Westminster Students were joined by students from Iraq for the first time, enriching the experience and cultural exchange between the UK and the Middle East.

From 16-25 April, 12 students from the University of Westminster took part in activities and volunteering opportunities at partner organisations in Jordan as well as enjoying cultural tours to deepen their knowledge of the country. This trip was the first time Westminster students had been joined by a group of students from Iraq to encourage further exchange of dialogue and knowledge to learn more about the Middle East.

Among the activities, Westminster students worked with counterparts from Iraq to put together activities and lessons for secondary school children in Kerak to teach English in an interactive and engaging way, and to learn more about the education system in Jordan. Students interacted with local children through games, planting and painting.

In addition to this, students visited Greening the Camps, a non-profit organisation in Downtown Amman that designs, develops, builds and maintains rooftop gardens in Palestinian refugee camps, project sites and attended a presentation on its work by staff members and volunteers. There, students also prepared and cooked food as part of the Ezwitti initiative which provides free cooked meals to the most vulnerable.

Westminster students also had the opportunity to visit and work with young people at the Queen Rania Family and Child Centre which provides a services which work to combat child abuse, strengthen family units and promote child safety, and the Princess Taghrid Institute who provide vocational training programs primarily for orphaned and disadvantaged youth.  

Cultural tours included a visit to the Royal Botanic Gardens, whose ethos is to practice and advocate plant diversity conservation at the whole-systems level, and students received a presentation about the Garden’s projects. Visits to the Dead Sea, the Jaresh Roman Ruins and Amman’s Citadel, helped to provide a deeper understanding of the country and its important history.

The trip concluded with a visit to Middle East University where students gave a tour of their campus and facilities and hosted Westminster students to a farewell lunch where everyone reflected on what they had learnt during this transformational experience.

Julia Lemcke, a student on the trip said: "Participating in the AlSadi Changing Lives Programme and going on this trip to Jordan, gave me the opportunity to achieve my personal goal to 'pop my Western bubble' and experience life beyond the Western, Eurocentric environment in which I was raised in. Jordan has surprised me in many ways as I got to know the beauty of its culture and heritage, the welcoming and heart-warming Jordanian people, as well as the mind blowing landscapes of the country. The programme was a wonderful, once in a lifetime experience that has been made unforgettable through the amazing work of our supervisors. I would recommend participation to anyone who is looking to widen their horizons and grow personally."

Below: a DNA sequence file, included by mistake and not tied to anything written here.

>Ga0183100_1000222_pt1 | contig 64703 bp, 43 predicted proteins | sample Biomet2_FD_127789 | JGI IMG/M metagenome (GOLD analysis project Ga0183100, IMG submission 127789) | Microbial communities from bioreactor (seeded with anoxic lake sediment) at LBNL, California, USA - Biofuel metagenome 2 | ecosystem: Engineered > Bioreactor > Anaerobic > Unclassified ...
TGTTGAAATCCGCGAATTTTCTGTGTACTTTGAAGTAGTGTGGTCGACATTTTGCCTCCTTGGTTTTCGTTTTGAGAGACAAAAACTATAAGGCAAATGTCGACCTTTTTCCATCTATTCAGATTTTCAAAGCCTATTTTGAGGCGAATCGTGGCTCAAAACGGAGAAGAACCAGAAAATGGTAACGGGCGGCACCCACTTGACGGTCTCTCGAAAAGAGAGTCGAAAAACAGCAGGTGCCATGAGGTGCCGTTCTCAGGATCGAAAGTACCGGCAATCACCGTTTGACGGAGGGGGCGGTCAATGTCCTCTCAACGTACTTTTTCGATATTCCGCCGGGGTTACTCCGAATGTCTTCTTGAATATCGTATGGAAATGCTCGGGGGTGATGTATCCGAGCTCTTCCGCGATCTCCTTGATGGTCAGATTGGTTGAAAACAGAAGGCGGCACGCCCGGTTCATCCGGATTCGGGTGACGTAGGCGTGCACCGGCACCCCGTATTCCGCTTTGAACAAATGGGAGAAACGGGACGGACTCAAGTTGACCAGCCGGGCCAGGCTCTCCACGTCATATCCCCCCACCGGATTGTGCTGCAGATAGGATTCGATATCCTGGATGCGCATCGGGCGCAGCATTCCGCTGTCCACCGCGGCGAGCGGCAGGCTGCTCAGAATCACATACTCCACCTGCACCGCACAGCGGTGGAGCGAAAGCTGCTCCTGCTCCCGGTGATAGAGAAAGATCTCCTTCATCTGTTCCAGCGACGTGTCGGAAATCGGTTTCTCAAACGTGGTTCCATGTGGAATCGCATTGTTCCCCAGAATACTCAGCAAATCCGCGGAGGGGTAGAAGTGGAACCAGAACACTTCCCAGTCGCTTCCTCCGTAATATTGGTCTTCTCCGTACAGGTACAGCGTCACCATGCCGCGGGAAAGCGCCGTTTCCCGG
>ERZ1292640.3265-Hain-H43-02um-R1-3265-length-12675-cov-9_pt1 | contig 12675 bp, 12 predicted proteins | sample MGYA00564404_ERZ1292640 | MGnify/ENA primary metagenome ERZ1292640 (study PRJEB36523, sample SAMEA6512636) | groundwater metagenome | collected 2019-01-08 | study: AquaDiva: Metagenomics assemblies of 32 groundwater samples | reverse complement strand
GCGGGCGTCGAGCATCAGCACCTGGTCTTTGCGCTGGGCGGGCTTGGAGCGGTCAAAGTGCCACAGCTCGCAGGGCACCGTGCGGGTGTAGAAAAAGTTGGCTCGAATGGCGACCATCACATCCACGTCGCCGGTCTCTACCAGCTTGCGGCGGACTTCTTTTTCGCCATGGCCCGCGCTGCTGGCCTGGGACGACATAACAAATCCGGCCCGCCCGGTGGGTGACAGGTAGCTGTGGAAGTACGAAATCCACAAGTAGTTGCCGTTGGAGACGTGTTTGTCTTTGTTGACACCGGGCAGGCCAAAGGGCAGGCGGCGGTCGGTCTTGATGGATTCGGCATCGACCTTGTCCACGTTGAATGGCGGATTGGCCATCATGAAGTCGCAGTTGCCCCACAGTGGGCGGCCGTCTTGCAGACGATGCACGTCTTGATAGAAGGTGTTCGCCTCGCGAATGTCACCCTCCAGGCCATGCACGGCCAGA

Jordan Scammell, Development Manager and trip supervisor said: “It’s been great to see our students engage so enthusiastically with this year’s programme. Their genuine interest in learning more about the issues affecting life in the Middle East helped to deepen their understanding of the important initiatives happening across the country; from projects to provide free cooked meals to the most vulnerable, through to learning about programmes tackling the high rate of child abuse in the country. They have returned to the UK more open-minded and as ambassadors for the country and the amazing work they’ve seen being delivered on the ground.”

Alex Ray, the coordinator for the programme said: “The students’ level of engagement on this trip was exceptional. Many of the representatives from the organisations we visited were impressed by the students’ attentiveness and genuine curiosity in the work they were doing. One particular visit to The Princess Basma Centre in Karek gave students the chance to teach English and exchange knowledge about life in their respective countries. It was the first time foreigners had visited the school and the teachers fed back explaining how much of a lasting impression the students made on them and their pupils.”

This trip was made possible with the generous support of Dr Majid AlSadi, Chairman and CEO of Eastern Holding, a major philanthropist who promotes a commitment to humanitarian work, social justice and cross-cultural exchange as well as the Quintin Hogg Trust.

With students from 165 countries, staff from across the world and a highly international alumni community, the University of Westminster embraces global engagement in all its forms. We have a rich mix of international partnerships in over 20 countries worldwide, and place particular emphasis on providing international opportunities for our students. Our research addresses global themes and is sustained by international collaborations. We are an international institution, located in the heart of London.

Learn more about the AlSadi Changing Lives Programme. 

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